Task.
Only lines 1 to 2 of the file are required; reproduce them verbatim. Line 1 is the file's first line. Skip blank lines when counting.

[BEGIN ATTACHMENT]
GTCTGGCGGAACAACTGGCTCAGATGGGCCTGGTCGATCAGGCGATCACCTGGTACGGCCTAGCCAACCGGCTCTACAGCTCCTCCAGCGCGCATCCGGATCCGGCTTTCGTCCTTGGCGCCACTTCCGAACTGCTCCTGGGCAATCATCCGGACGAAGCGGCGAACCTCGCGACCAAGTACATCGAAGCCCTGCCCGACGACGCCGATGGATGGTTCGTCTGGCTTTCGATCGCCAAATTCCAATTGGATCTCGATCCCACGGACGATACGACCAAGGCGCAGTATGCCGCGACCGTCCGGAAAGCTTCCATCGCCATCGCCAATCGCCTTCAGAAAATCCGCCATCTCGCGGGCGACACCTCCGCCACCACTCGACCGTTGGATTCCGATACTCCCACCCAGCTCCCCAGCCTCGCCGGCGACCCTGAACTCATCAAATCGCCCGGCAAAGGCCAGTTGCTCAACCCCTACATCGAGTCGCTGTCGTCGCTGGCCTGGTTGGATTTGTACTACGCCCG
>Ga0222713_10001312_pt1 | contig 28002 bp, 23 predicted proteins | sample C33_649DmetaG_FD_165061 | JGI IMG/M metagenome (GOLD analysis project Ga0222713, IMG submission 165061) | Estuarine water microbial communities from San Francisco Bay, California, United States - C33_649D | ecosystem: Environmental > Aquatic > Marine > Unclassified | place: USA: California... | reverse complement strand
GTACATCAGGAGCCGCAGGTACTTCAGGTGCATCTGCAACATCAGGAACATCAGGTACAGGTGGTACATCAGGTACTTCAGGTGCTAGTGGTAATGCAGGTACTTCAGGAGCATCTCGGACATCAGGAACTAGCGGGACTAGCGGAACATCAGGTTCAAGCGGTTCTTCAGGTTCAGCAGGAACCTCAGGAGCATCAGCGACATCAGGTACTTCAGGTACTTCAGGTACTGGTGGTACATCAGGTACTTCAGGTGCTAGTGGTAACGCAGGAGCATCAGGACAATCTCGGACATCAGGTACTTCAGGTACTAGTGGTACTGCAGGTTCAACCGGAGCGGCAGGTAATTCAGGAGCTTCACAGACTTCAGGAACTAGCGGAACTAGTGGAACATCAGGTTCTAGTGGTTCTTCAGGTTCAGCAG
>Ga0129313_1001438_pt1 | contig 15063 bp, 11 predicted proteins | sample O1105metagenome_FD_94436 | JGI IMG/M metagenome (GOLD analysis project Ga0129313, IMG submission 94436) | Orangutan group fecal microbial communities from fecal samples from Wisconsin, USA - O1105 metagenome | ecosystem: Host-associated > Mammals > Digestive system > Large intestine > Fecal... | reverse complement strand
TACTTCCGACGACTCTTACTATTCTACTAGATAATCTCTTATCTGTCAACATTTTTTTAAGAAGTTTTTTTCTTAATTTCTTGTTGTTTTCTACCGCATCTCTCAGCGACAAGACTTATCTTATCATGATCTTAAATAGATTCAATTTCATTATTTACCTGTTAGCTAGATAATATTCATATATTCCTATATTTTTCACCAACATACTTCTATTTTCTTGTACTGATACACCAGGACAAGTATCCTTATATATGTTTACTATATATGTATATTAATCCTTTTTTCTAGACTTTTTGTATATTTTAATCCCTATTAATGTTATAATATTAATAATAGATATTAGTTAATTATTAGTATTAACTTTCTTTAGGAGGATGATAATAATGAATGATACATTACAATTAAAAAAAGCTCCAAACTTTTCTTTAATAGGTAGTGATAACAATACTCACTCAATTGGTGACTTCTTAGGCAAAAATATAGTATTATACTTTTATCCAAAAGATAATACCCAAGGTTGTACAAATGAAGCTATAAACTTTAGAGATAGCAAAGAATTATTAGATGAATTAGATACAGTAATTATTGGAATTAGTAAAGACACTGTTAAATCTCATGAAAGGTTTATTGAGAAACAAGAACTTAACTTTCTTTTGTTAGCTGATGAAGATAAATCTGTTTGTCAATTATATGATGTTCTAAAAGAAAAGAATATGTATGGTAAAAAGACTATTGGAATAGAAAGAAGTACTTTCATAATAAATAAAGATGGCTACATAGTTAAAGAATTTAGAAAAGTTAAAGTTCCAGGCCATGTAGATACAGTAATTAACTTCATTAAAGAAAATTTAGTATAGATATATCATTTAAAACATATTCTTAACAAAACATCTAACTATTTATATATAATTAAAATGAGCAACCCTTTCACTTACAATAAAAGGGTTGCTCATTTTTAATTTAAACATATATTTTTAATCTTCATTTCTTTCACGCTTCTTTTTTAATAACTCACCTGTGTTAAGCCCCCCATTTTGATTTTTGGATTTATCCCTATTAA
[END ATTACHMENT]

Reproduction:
GTCTGGCGGAACAACTGGCTCAGATGGGCCTGGTCGATCAGGCGATCACCTGGTACGGCCTAGCCAACCGGCTCTACAGCTCCTCCAGCGCGCATCCGGATCCGGCTTTCGTCCTTGGCGCCACTTCCGAACTGCTCCTGGGCAATCATCCGGACGAAGCGGCGAACCTCGCGACCAAGTACATCGAAGCCCTGCCCGACGACGCCGATGGATGGTTCGTCTGGCTTTCGATCGCCAAATTCCAATTGGATCTCGATCCCACGGACGATACGACCAAGGCGCAGTATGCCGCGACCGTCCGGAAAGCTTCCATCGCCATCGCCAATCGCCTTCAGAAAATCCGCCATCTCGCGGGCGACACCTCCGCCACCACTCGACCGTTGGATTCCGATACTCCCACCCAGCTCCCCAGCCTCGCCGGCGACCCTGAACTCATCAAATCGCCCGGCAAAGGCCAGTTGCTCAACCCCTACATCGAGTCGCTGTCGTCGCTGGCCTGGTTGGATTTGTACTACGCCCG
>Ga0222713_10001312_pt1 | contig 28002 bp, 23 predicted proteins | sample C33_649DmetaG_FD_165061 | JGI IMG/M metagenome (GOLD analysis project Ga0222713, IMG submission 165061) | Estuarine water microbial communities from San Francisco Bay, California, United States - C33_649D | ecosystem: Environmental > Aquatic > Marine > Unclassified | place: USA: California... | reverse complement strand